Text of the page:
Powder keg: rallying for a cause
by NAYABA ARINDE
Amsterdam News Staff

 http://www.amsterdamnews.org/news/Article/Article.asp?NewsID=74422&sID=4



Originally posted 11/30/2006

“They just killed my son,” said William Bell. “For what reason I don’t think they even know.”
Detective Michael Oliver, Det. Mark Cooper, Det. Paul Hedley, P.O. Michael Carey, and an unnamed undercover cop, are the NYPD police officers of whom Bell speaks, the Amsterdam News has learned exclusively.
Rashida Edness, Lt. Gary Napoli and two other undercover officers were part of the squad, but did not fire their weapons.
Friday December 1 will be a tough day for a Queens family, as they bury their son, Sean Bell, who was gunned down in a hail of at least 50 police bullets on his wedding day, as he exited a club after a bachelor party celebration with friends.
A week of high intensity meetings with Mayor Michael Bloomberg and community rallies still has brought no answers as to why on November 25, 2006, Detective Michael Oliver fired off 31 shots from his police-issue firearm, sparking – according to cops – a bout of “contagious” or “sympathy” shooting by four other fellow officers.
“Nine shots more than Diallo!” charged Councilman Charles Barron. “This police department is out of control, and I don’t think that we can contain the level of anger that is building in our community.”
Cops fired on a car driven by Bell and his friends, after they left the club, and police charge they had gotten into a fracas with other club goers, and one member of Bell’s party said something about going to get a gun.
No gun was found on any of the victims or in the car.
Police claim that officers fired in self-defense as the car was driven towards them. It is disputed whether or not they identified themselves. Sources close to the family say that the young men feared for their lives and did not know that the five plain-clothed and undercover, white, Black and Latino shooters were cops.
It is known that the man who began firing, even though there was never any return fire, reloaded his weapon, and had been drinking in the strip club –apparently as part of his undercover look.
The police department’s own rules state that an officer can not fire on a vehicle driven at them if that is the only force being used against them.
A big prayer vigil, led by Revereands Al Sharpton, Herbert Daughtry and Jesse Jackson, took place in Queens on Sunday for the deceased and two surviving victims. Another is set for Saturday, organized by the New Black Panther Party, CEMOTAP, Black Extended Family and even “Bloods and Crips” members.
On Wednesday, yet another rally is set to take place outside police headquarters in lower Manhattan.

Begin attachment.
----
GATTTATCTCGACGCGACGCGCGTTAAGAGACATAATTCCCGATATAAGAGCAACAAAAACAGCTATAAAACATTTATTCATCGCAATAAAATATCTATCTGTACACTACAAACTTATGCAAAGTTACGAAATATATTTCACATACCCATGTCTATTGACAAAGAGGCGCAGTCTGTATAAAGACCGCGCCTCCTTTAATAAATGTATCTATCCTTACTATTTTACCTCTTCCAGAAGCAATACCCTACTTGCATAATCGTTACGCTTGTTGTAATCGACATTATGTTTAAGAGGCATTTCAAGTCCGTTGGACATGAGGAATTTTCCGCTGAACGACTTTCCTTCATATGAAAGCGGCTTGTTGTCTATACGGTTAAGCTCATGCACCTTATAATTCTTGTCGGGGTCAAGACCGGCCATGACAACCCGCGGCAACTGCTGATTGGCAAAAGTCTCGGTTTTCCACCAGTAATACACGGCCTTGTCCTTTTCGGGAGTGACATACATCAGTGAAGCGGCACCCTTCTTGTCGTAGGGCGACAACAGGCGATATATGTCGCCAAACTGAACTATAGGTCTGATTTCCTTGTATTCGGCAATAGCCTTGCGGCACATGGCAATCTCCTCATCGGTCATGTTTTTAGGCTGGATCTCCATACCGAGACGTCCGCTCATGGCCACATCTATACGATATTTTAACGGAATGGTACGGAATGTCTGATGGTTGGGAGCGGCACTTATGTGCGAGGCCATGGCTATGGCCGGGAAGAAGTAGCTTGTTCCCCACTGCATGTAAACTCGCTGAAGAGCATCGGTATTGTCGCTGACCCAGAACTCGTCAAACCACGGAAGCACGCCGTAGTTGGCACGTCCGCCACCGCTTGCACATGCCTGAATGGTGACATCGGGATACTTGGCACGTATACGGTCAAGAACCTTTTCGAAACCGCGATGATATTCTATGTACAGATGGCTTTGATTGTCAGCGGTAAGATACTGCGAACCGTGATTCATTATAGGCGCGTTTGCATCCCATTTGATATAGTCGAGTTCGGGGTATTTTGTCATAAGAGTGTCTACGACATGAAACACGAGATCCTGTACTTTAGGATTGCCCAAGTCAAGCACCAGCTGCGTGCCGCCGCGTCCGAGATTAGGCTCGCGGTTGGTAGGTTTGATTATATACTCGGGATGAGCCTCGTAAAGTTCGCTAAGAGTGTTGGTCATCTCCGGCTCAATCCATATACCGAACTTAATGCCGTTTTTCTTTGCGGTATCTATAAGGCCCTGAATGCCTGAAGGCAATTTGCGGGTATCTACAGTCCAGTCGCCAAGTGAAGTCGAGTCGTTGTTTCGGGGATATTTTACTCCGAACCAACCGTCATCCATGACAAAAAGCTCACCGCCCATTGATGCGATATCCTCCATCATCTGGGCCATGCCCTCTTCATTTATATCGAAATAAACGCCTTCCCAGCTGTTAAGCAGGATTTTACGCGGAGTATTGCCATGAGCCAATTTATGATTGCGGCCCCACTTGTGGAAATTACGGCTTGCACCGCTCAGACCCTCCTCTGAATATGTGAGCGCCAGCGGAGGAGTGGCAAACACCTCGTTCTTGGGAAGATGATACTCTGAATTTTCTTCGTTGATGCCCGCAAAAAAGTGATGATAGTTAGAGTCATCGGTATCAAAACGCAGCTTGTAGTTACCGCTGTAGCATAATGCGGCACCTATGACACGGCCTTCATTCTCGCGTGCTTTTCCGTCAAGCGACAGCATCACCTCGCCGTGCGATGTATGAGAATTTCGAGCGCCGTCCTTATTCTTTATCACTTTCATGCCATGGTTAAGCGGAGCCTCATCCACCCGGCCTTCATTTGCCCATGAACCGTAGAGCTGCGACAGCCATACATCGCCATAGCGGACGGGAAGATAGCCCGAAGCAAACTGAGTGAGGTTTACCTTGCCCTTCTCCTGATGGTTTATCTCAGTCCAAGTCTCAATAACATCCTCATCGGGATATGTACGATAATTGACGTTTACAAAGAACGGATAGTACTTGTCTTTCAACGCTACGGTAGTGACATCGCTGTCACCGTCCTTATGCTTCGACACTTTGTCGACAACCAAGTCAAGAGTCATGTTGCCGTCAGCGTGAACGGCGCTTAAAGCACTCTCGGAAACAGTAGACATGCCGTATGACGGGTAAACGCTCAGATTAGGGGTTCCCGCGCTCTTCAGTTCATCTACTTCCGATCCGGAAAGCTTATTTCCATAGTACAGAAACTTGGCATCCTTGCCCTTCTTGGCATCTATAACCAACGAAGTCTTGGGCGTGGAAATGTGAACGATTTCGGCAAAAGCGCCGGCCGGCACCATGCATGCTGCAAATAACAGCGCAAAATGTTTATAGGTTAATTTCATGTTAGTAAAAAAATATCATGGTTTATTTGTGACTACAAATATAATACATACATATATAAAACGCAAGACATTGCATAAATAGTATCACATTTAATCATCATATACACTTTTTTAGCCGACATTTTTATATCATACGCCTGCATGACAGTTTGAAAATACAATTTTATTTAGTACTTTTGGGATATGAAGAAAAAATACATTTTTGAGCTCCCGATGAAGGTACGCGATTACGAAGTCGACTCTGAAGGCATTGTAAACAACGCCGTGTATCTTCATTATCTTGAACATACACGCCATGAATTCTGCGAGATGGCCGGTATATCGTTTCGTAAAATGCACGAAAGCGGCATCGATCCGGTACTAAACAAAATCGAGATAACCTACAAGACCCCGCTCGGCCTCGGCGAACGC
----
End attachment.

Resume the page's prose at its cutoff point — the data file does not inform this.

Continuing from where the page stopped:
Yesterday Sharpton took the Bell family and Sean’s fiancé to visit the site of his death.
“They were devastated,” the minister told the AmNews. “It was just terrible. But they wanted to see it. On Friday, they will bury the man who was supposed to be on his honeymoon, now his fiancé Nicole has to raise their two young daughters by herself, and the family just wants to be left alone to mourn.”
Sharpton added that he had visited with Joseph Guzman, one of the victims with 15 bullets in his body. He said he demanded that he no longer be handcuffed to the bed, as he had committed no crime. On Wednesday, he said that Guzman spoke for the first time, telling him, “They tried to kill me. They killed Sean; we didn’t do anything.”
Sharpton was gratified by what he called the “tremendous turnout” for Sunday’s rally, and said that after a meeting next week with religious and community leaders, they will come together to strategize about “picking a day for shopping for justice.” Sounding like a New York City boycott of old, Sharpton said that a shopping district will be selected and consumer spending power withdrawal exercised.
“This time last year, the MTA strike shut down the city for two days, so we know what it is like. While people come from all over the country to buy holiday gifts, we want them to know that it is no holiday for us as we bury our dead.”
When John Conyers takes over as chair of the Judiciary Committee, Sharpton says that he will be calling for hearings “on what is going on in the police department under Ray Kelly’s administration.”
As for the immediate future, “We have called on leadership from across the board,” said Sharpton, even those who have had longstanding beef. “We’ve all got a role to play.”